Wednesday, April 01, 2015

"Color Blind"

Good morning!

Last night, I watched the movie "Selma" based on Martin Luther Jr. marched from Selma to Montgomery, Alabama. It is beautiful movie based on the Selma Voting Rights Movement in United States resulting in the passing of the Voting Rights Act of 1965. 50 years has passed since the African-American of United States was granted the equal Voting Rights, and the movement certainly paved a new road where we are able to see in Barack Obama, an African-American origin, as the current President of United States. Indeed, lot has changed for United States, and who would have ever thought there will be an African-American origin becoming the President of United States? 

Every now and then, we also see racism in India as well as in other countries. But until the major news reports of racially motivated assaults on Indian students in Australia in the year 2009, we were not completely aware about the racism issue within our country. That incident in Australia was kind of irony, and it appears to be a wakeup call for us in addressing our own domestic racism issue. I belong to Manipur, one of the North east states of India. I cannot deny the fact that I've been called Chinki, Nepali, Chinese, Thai, etc. many times.

The funniest question ever asked to me by my fellow educated North Indian was, “Where is Manipur and is it near to China?” To answer his question, I had to mentioned all the north eastern states of India and its location, and then to finally pinpoint Manipur. Also, in order to not complicate further, I told him Manipuri are also Indians like him. At that very moment, I wondered if the guy who asked me the question actually flunks his Geography subject in high school.

Here in our country, some people thinks the derogatory remarks made on other communities, traditions, culture, etc. are normal and intended for fun. However, the derogatory remarks used are really appalling and uncivilized. For example, when a Black guy from African country travels in a bus or metro, I bet most us would have come across some people saying “dekho woh kala bandha” or “kala bandhar.” Yes, the words used may be normal yet it certainly implies the guy color as unusual as if he is from another planet. It is even sadder when our fellow south Indians experienced the same comments because of the similarity of skin color.

Do we ever think about if the other person will get hurt mentally and emotionally because of the derogatory racial remarks intended as jokes? We have to stop this and together we can do it. And for the Indians from north eastern states of India, our appearance became the focal point of racially motivated derogatory comments. But I’m not sure about other factors motivating racism except for our physical appearance and style of living. I also believed the perception of some people thinking the communities from north east doesn't have culture just breaks my heart… :(. But I do have a question for them, “What is your culture that disrespect other communities and not able to tolerate other culture?” It is kind of hypocritical to have this perception without actually knowing other culture and way of living. I think the act of humility to respect other communities and the ability to tolerate different culture cannot be learn from a textbook in school or college rather humility is moral education that has to be exemplified by parents or elders to their children.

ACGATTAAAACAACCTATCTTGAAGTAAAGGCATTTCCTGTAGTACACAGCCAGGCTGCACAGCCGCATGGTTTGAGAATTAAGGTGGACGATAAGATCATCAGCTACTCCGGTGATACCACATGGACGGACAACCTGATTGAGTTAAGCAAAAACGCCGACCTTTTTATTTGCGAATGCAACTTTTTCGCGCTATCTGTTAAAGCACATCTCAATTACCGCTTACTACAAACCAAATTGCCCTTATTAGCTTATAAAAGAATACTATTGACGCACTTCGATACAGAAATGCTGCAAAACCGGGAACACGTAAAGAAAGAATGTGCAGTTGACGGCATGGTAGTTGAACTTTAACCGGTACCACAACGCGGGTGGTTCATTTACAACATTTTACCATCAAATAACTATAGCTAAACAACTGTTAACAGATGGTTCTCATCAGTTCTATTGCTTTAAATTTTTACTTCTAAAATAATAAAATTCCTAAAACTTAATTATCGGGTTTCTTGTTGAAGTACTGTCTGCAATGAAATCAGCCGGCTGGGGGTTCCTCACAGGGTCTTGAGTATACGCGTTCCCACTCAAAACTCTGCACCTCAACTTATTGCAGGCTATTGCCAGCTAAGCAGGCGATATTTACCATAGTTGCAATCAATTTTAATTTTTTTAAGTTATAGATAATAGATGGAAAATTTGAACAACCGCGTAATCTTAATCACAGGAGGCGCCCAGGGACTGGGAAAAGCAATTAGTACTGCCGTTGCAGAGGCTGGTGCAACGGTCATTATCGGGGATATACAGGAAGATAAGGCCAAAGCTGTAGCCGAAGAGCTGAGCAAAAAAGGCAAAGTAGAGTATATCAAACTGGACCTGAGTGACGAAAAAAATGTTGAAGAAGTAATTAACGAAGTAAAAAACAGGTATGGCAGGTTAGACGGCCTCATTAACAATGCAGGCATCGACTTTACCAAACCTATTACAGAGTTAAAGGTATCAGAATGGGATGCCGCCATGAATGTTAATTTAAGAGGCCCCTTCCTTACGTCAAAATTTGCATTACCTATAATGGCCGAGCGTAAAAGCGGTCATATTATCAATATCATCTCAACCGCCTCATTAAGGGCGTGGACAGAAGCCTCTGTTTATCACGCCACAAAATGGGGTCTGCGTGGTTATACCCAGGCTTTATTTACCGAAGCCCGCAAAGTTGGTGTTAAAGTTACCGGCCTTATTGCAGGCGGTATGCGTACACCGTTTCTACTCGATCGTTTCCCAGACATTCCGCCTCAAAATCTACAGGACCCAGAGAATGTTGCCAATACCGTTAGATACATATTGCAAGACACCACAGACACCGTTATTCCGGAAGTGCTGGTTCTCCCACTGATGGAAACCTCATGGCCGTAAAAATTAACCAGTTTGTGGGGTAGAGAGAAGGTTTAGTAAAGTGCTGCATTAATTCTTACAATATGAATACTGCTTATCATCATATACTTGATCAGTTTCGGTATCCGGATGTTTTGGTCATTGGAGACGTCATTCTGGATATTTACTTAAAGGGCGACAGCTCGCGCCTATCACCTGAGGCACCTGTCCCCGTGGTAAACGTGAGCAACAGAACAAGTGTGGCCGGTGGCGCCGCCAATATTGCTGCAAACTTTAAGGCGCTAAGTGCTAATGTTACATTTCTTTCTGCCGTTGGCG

Education can play a very important role to wipe out racism from India. From grassroots level, the integration of culture and tradition of north east India in a textbook and to be included as compulsory syllabus of CBSE as well as respective States education board is vital. When I was in high school, we have a subject/textbook called Social Studies. From this subject/textbook, we learned the culture and traditions of other states of India. The knowledge I gained from this particular subject/textbook is always useful whenever I meet new people from other states and it helps me to speak wisely without hurting their sentiments. Hardly, you will find an educated person from north India or south India or west India racially abusing a person from north east India.

Majority of the racially motivated derogatory abuses comes from the landlords/landlady, elders, cab and auto drivers, rickshaw drivers or hawkers or conductors, etc. However, to deal the derogatory racial abuses from these people is not that easy yet it can also be deal in a very simple way, i.e. try not to have heard the racist comments and even if we have heard, let it out from either side of your ears. The main reason for these people making the racist remarks are mostly related to their own inferior’s complex and trying to overcome it by diminishing another person origin. When the victim is provoked and retaliates, they are very ready for the confrontation which is actually the motive of the racist remarks.

Therefore, retaliation should be avoided at any cost unless you see a potential that you can teach and widen the perpetrator mindset. After all, why the heck should we take the trouble of getting involved with the fools? Do remember, ignorance is the mother of all fools… :) And ignorance can only be cured through education starting from grass root level. Maybe it is late for some people but we can change starting with our younger generation.
Anyway, for information, we are somehow protected under the “Scheduled Caste and Scheduled Tribe (Prevention of Atrocities) Act, 1989” law if anyone of us is racially abused in public places, schools, colleges, office (Public and Private sector), etc., you can report the incident to the concern authority and it is far better option than retaliation.

Food for Thought: "You don't fight racism with racism, the best way to fight racism is with solidarity." Bobby Seale.

Thank you. Have a good day!

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